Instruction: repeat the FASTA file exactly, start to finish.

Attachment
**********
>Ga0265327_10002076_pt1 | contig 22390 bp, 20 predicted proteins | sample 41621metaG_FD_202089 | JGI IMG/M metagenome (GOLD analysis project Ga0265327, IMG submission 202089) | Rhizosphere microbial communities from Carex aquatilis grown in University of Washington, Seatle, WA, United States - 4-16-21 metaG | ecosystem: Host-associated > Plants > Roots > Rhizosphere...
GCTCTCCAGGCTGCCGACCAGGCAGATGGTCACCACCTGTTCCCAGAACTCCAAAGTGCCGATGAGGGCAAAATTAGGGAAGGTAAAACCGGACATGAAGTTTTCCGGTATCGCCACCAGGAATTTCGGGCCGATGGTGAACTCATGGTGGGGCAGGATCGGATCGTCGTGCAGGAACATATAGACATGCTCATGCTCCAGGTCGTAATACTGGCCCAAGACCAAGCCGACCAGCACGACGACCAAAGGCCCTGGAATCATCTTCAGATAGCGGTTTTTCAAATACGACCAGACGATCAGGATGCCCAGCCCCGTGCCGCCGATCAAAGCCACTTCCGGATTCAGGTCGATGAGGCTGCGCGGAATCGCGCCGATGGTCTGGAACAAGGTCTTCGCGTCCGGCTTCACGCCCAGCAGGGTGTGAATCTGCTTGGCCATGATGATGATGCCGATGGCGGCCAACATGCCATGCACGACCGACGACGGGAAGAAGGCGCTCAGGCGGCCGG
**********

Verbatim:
>Ga0265327_10002076_pt1 | contig 22390 bp, 20 predicted proteins | sample 41621metaG_FD_202089 | JGI IMG/M metagenome (GOLD analysis project Ga0265327, IMG submission 202089) | Rhizosphere microbial communities from Carex aquatilis grown in University of Washington, Seatle, WA, United States - 4-16-21 metaG | ecosystem: Host-associated > Plants > Roots > Rhizosphere...
GCTCTCCAGGCTGCCGACCAGGCAGATGGTCACCACCTGTTCCCAGAACTCCAAAGTGCCGATGAGGGCAAAATTAGGGAAGGTAAAACCGGACATGAAGTTTTCCGGTATCGCCACCAGGAATTTCGGGCCGATGGTGAACTCATGGTGGGGCAGGATCGGATCGTCGTGCAGGAACATATAGACATGCTCATGCTCCAGGTCGTAATACTGGCCCAAGACCAAGCCGACCAGCACGACGACCAAAGGCCCTGGAATCATCTTCAGATAGCGGTTTTTCAAATACGACCAGACGATCAGGATGCCCAGCCCCGTGCCGCCGATCAAAGCCACTTCCGGATTCAGGTCGATGAGGCTGCGCGGAATCGCGCCGATGGTCTGGAACAAGGTCTTCGCGTCCGGCTTCACGCCCAGCAGGGTGTGAATCTGCTTGGCCATGATGATGATGCCGATGGCGGCCAACATGCCATGCACGACCGACGACGGGAAGAAGGCGCTCAGGCGGCCGG